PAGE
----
BOISE, Idaho — Space Exploration Technologies (SpaceX) is making minor software modifications on its Falcon 9 medium-lift rocket in preparation for its second flight, now targeted for October, based on issues encountered during the vehicle’s successful debut in June.

Improvements to Falcon 9 hardware have been under way since the company completed an internal analysis of the vehicle’s maiden launch from Cape Canaveral Air Force Station, Fla. A videotape of the launch posted on the company’s website shows the rocket rotated several degrees as it left the launch pad.

In a Sept. 2 e-mail, SpaceX spokeswoman Kirstin Brost said engineers are “tweaking the engine gimbal angle in software” to correct the problem. Another fix in the works involves relocating a liquid oxygen drain outlet that contributed to a second-stage roll captured by an on-board camera that taped the launch from liftoff to orbit insertion.

“The second-stage roll is being fixed by changing the location of the [liquid oxygen] pump drain outlet to avoid chilling the hydraulic lines of the roll control actuator,” Brost said.

In addition, the company has been investigating the cause of a failed second-stage restart attempt that occurred during the maiden flight. In June, SpaceX spokeswoman Emily Shanklin said the restart was not a primary mission objective for the debut, “but we actually did reignite briefly and we are evaluating that data.”

The maiden Falcon 9 mission was funded by a U.S. government agency that SpaceX has declined to name and carried a qualification unit of the company’s Dragon space station cargo capsule into orbit. The next three Falcon 9 missions will carry Dragon in an increasingly complex series of demonstrations under SpaceX’s $278 million Commercial Orbital Transportation Services (COTS) agreement with NASA. Upon successful completion of the demo missions, SpaceX will begin making regular cargo-delivery runs to the international space station under a separate contract valued at $1.6 billion.

In June, SpaceX founder and Chief Executive Elon Musk said the company had proposed combining its second and third COTS demos into a single mission. Under the current plan, the second COTS flight will be a five-day mission during which Dragon would approach within 10 kilometers of the space station and demonstrate the ability of the station’s crew to receive telemetry from the capsule and send commands. On the third and final COTS demo, Dragon is supposed to berth to the station for the first time.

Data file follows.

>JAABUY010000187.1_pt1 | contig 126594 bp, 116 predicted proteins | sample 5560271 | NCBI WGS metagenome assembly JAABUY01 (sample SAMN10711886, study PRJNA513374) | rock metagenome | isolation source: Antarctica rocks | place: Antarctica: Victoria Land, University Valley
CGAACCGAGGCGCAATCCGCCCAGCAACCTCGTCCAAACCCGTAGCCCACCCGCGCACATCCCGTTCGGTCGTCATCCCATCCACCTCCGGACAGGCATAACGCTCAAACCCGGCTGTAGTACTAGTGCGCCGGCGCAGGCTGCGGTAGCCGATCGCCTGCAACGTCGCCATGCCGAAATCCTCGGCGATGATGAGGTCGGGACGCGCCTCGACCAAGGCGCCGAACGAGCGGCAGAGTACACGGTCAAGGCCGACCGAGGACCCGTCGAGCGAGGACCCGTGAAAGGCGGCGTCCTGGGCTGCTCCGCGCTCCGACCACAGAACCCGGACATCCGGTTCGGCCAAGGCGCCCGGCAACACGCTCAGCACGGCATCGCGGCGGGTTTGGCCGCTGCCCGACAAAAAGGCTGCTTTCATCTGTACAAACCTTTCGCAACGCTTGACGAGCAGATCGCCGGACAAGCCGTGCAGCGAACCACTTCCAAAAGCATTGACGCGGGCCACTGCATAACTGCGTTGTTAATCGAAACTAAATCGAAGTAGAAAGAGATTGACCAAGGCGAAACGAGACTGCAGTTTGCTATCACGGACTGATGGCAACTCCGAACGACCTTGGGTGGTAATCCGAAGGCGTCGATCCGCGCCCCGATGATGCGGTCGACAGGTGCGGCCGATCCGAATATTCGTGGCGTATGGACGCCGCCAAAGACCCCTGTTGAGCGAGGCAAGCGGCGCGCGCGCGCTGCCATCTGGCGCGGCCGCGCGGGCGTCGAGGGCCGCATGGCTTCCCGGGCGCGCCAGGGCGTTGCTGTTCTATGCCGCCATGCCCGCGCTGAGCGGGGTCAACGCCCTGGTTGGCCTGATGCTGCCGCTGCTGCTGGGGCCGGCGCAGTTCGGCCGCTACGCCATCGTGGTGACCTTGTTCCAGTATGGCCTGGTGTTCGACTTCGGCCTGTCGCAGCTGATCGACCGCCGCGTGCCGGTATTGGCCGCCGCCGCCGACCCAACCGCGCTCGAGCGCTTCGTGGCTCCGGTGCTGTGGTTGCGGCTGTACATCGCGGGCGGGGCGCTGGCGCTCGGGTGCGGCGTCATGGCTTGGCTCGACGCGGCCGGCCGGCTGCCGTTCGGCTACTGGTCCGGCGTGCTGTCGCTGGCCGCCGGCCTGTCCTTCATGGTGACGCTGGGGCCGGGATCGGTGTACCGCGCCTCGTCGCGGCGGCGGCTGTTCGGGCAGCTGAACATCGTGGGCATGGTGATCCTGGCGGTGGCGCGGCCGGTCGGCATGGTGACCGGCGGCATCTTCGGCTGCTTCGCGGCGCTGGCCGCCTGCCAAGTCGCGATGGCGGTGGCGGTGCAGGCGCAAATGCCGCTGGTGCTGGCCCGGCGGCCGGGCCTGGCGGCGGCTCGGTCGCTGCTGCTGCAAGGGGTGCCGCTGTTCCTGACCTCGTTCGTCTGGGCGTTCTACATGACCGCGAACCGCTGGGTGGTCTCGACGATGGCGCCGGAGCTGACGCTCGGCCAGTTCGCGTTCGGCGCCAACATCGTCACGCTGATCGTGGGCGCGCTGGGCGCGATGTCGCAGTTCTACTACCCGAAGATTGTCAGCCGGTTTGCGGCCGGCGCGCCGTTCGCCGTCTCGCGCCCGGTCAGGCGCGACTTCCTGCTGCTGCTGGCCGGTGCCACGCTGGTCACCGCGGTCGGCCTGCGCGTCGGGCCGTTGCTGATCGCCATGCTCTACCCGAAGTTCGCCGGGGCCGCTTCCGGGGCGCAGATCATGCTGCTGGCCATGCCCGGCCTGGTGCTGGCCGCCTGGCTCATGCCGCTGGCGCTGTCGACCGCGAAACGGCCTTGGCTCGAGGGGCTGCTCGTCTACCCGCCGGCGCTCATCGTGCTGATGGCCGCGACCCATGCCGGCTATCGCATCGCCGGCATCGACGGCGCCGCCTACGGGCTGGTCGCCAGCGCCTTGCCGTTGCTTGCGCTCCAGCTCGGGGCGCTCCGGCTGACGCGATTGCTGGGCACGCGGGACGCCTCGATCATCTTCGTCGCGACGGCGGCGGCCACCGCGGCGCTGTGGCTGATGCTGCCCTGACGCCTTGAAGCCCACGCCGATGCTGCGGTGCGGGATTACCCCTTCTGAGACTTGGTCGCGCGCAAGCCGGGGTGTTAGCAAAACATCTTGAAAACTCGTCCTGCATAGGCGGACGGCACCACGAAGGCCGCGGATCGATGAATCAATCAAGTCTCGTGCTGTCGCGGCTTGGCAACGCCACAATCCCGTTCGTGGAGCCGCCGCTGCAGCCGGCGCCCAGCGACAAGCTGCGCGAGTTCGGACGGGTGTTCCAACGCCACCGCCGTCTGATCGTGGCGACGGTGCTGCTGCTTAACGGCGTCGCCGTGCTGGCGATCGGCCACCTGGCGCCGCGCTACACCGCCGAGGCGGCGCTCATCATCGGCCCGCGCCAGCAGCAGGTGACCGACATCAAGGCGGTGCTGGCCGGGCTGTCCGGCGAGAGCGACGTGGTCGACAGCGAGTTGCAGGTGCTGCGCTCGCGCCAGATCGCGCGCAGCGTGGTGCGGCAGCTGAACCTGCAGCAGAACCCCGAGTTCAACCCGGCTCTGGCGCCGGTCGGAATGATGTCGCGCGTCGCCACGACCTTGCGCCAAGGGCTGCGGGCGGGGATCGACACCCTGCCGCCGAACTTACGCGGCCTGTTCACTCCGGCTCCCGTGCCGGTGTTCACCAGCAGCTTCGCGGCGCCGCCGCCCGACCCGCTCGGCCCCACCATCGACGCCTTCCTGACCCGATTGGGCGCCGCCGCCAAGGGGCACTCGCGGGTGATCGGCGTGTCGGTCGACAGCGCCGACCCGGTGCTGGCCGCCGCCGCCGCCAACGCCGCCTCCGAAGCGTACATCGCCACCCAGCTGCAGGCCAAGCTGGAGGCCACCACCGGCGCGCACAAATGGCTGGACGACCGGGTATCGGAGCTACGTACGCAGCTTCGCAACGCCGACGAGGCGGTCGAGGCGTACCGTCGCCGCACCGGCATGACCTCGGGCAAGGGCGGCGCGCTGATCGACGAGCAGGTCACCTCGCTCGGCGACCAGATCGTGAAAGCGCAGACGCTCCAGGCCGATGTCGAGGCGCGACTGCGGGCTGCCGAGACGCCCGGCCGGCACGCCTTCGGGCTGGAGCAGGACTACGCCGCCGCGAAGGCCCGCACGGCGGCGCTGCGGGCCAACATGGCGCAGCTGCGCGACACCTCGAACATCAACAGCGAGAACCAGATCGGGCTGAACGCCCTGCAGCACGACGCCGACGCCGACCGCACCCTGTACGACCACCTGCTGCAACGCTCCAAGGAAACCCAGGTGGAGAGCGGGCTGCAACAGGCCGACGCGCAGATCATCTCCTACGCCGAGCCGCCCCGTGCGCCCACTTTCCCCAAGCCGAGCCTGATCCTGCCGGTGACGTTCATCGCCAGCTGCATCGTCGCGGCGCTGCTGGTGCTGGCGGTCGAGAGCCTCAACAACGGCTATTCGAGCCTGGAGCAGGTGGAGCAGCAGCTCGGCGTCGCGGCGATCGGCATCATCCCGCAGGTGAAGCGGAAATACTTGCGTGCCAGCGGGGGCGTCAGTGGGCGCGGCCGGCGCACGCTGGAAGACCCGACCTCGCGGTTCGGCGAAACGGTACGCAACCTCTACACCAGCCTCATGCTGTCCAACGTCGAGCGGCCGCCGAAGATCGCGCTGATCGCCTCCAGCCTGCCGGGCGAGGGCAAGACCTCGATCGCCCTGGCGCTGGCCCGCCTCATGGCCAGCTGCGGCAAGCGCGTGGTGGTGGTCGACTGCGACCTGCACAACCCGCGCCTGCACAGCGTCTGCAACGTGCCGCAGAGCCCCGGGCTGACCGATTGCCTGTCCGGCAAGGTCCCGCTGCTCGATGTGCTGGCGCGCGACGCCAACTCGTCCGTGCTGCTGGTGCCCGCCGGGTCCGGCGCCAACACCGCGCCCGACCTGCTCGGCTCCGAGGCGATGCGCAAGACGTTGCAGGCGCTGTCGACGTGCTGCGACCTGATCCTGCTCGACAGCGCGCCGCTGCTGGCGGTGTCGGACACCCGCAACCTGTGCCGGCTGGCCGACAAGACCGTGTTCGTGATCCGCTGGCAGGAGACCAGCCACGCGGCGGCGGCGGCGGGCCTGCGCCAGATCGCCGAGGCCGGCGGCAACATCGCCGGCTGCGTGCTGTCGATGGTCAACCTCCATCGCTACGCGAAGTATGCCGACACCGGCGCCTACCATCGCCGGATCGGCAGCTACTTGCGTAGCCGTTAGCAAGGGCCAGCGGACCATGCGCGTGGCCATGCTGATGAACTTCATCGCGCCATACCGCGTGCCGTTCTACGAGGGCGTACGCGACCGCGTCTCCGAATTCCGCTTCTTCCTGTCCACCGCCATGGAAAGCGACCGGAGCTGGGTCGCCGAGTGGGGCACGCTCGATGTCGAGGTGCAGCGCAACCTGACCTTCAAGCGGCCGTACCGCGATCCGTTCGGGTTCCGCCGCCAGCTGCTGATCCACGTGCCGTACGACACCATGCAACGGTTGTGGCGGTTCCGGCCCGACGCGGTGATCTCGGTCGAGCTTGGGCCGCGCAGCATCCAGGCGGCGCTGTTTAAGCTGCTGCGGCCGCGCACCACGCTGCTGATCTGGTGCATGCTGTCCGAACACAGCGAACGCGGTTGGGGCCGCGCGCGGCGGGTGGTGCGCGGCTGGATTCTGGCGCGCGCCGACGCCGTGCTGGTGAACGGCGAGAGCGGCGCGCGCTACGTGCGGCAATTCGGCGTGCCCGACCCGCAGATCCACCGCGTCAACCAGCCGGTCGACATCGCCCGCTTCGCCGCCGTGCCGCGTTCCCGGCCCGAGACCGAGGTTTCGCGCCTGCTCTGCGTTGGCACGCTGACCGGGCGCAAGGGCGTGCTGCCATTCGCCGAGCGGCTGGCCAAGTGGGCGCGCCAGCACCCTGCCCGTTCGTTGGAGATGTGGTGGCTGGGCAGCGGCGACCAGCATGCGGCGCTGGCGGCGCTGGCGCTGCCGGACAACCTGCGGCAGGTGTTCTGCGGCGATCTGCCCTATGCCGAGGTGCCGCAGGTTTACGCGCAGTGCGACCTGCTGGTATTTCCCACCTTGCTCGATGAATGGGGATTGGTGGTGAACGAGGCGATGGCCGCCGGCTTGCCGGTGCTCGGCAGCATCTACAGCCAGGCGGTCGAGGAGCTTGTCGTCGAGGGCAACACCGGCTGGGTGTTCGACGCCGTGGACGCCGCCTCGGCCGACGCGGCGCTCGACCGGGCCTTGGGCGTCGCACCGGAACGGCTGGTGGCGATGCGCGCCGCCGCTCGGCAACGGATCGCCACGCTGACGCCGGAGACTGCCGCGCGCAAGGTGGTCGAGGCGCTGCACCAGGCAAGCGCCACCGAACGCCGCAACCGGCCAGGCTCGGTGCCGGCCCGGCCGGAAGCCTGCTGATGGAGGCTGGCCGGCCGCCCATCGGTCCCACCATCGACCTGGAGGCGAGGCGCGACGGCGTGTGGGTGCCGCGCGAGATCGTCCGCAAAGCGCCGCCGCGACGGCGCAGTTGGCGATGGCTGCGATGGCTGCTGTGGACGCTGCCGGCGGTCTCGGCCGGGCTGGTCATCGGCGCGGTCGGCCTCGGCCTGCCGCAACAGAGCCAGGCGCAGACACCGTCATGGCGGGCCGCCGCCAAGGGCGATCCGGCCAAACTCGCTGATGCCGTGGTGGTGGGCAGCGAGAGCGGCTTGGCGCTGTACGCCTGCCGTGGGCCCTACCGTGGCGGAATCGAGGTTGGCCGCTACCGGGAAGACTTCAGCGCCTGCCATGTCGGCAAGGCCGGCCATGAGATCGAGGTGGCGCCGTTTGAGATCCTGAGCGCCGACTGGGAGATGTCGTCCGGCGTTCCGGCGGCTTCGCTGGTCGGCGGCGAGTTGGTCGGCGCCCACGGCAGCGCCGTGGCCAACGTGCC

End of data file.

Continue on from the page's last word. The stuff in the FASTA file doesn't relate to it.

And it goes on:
In August, Alan Lindenmoyer, head of NASA’s Commercial Crew and Cargo Program Office at the Johnson Space Center in Houston, said the agency is considering the proposal, but that a decision awaits the outcome of the first COTS mission.

“We have to go through the technical details … because it’s important to complete the demonstration of contingency maneuvers with the vehicle before we actually complete berthing with the station,” Lindenmoyer told Space News Aug. 19. “We need to understand is it possible for SpaceX to conduct a mission that completes all those prerequisites — such as breakout maneuvers and multiple rendezvous and station-keeping — and still achieve a berthing.”

Musk said in June that if the proposed combined demo  is unsuccessful, a third COTS mission could serve as a backup. But if his plan works, the combined demo would clear the way for SpaceX to begin delivering cargo to the space station under the Commercial Resupply Services contract it signed with NASA in December 2008.

Although Falcon 9’s debut was supposed to have happened in 2007, with the first space station resupply mission slated for the end of this year, hardware development has taken longer than planned.

Brost said the company recently asked the U.S. Air Force’s 45th Space Wing to reserve Oct. 23 at the launch range for its first COTS mission. In May, the company said subsequent demonstration flights had been pushed from fall to spring, and Brost said the need for additional development work on space station proximity operations and berthing, as well as final certification by the space station safety review board, makes those launch dates difficult to predict.

“We are hopeful that we can berth with station before next summer, but development programs need to allow for the unknown,” she said.

NASA spokesman Joshua Byerly said delays with new rockets and spacecraft are to be expected.

“The upcoming test flight is much more complicated since it involves not only the Falcon 9 rocket, but also the Dragon spacecraft,” he said in an Aug. 11 e-mail. “So you are talking about two brand-new spacecraft.”

Byerly said it is unclear how SpaceX’s COTS demo schedule might affect its space station resupply missions.

“It is too soon to tell whether the commercial resupply flights will be impacted, but we will continue to monitor the progress of our partners,” he said.